Step #2 – Risk Assessment
The second step to a complete DR plan for you organization includes mapping the 2 types of IT infrastructure:
- IT infrastructure you control, whether located in your offices or in co-location facilities, and IT.
- IT infrastructure you don’t control – like web and cloud services or web sites running in a hosting center.
Once the IT infrastructure has been mapped, look for single points of failure, like a server with only one network card. These are your first places to consider “fortifying” with redundancy.
Step #3 – Risk Management
To lower the risk of a data disaster occurring, fortify yourself against the most common issues and you will have protected yourself against 90%-95% of that small incidents that may impact you.
Redundancy is one popular approach to avoiding or minimizing many IT disaster events. For example, servers, storage and network gear can be configured with two power supplies, connected in turn to separate power sources. Servers, firewalls, UPSs and other gear, even entire sites, can be duplicated. Network and electrical service can be supplied by two separate utilities, on separate cables. Data can be stored across multiple hard drives.
Hosting Applications vs. Outsourcing – Another critical component of managing the risk of data disasters is assessing whether it’s time to outsource any of your IT applications and services, and move them to the cloud.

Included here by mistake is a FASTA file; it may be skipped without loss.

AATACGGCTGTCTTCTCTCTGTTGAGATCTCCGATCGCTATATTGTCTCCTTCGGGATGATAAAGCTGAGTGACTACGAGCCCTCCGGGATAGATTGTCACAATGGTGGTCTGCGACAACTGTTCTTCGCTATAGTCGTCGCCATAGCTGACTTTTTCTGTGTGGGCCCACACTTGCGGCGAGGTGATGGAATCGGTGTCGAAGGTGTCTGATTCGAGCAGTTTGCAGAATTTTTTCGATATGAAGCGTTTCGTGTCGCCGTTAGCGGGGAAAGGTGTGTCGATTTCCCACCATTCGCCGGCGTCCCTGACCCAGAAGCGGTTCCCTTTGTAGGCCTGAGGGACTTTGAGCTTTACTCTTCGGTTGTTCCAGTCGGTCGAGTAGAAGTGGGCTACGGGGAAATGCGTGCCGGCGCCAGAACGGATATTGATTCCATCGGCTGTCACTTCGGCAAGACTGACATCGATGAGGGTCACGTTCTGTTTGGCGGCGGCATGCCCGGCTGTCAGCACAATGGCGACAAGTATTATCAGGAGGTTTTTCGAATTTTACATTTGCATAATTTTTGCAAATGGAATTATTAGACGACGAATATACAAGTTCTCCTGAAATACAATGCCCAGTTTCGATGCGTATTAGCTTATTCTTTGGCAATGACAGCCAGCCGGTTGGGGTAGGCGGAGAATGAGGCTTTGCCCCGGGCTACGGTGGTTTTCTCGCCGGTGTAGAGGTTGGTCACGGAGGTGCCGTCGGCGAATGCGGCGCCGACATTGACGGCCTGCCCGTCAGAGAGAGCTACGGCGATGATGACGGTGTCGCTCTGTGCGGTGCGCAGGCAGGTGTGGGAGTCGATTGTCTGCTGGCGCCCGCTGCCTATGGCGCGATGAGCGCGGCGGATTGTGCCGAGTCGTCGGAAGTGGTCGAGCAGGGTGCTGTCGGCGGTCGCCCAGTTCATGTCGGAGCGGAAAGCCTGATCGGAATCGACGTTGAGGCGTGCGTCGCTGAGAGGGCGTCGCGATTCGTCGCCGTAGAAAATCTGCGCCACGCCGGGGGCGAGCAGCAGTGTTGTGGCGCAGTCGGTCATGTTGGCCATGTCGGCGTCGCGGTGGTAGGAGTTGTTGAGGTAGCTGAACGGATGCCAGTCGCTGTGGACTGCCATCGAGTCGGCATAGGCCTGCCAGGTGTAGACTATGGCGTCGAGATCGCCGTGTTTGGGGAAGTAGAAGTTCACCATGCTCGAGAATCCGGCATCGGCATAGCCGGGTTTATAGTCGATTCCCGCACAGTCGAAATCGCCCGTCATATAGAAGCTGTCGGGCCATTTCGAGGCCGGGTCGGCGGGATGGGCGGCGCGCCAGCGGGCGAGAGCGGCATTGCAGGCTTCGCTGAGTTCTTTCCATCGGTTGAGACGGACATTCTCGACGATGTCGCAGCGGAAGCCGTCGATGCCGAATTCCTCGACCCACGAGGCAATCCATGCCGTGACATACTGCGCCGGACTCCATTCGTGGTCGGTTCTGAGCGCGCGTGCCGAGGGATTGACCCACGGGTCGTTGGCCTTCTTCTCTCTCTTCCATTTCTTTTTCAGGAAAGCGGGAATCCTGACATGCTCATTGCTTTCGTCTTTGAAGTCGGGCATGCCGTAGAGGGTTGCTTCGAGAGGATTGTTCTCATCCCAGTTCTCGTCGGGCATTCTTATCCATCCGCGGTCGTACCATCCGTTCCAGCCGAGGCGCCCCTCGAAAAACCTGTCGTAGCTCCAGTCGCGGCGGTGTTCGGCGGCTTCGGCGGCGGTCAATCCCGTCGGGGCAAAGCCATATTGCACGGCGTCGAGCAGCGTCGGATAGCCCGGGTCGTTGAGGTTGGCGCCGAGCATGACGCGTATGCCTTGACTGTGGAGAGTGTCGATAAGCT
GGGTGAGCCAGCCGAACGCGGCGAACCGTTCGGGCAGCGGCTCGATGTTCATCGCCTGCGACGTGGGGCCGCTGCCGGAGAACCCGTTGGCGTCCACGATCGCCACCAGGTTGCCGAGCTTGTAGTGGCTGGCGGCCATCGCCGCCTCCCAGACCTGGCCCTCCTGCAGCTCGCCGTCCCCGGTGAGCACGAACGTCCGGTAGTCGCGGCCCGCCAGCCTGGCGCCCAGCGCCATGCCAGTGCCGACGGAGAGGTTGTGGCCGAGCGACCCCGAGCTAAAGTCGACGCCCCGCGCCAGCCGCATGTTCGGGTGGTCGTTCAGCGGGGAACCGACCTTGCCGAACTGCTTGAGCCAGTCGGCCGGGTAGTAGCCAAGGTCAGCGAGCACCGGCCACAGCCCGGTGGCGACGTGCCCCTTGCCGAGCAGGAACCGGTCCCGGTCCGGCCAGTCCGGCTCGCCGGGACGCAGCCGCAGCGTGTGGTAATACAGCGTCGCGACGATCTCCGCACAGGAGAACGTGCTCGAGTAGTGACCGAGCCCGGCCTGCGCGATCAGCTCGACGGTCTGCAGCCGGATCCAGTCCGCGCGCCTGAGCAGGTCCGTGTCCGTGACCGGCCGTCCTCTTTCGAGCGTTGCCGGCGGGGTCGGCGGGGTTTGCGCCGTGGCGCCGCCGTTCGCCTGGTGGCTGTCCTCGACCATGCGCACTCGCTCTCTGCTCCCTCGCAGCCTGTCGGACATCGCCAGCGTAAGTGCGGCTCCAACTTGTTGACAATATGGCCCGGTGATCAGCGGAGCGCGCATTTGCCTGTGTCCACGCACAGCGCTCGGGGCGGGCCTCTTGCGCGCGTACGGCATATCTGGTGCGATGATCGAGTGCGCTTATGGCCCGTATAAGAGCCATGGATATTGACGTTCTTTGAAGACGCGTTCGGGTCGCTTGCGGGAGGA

Step #4 – Disaster Recovery Testing
There are only two ways to determine whether a DR plan works.
- One is when there’s a disaster. This, of course, is the wrong time to discover that you chose wrong, or that one of your tools or services has failed, or that you didn’t include a critical application.
- The other way is to periodically conduct tests.
It is better to uncover a shortcoming in your infrastructure by testing failure scenarios under controlled circumstances, If you don’t discover problems until a real event, you may miss your target time to restore IT service.
External audits can help identifying whether there are any parts of your DR that still need work. One reason is that not all organizations will simulate a full disaster scenario, or carry through to confirm that a full recovery can be done.
Whether you have a small, mid-sized or large company … proper Disaster Recovery Planning is critical to ensure continuity of your business operations. One of my clients, a large billion dollar company, found out the hard way. Water damage in their data center completely shut down several key applications … including email. Business was greatly crippled for 3 days until new servers could be installed. Needless to say, they did not plan for a disaster and didn’t realize the impact of losing email for 8,000 employees would have on their business.
Proper Information Technology Disaster Recovery Planning will minimize disruptions to your business.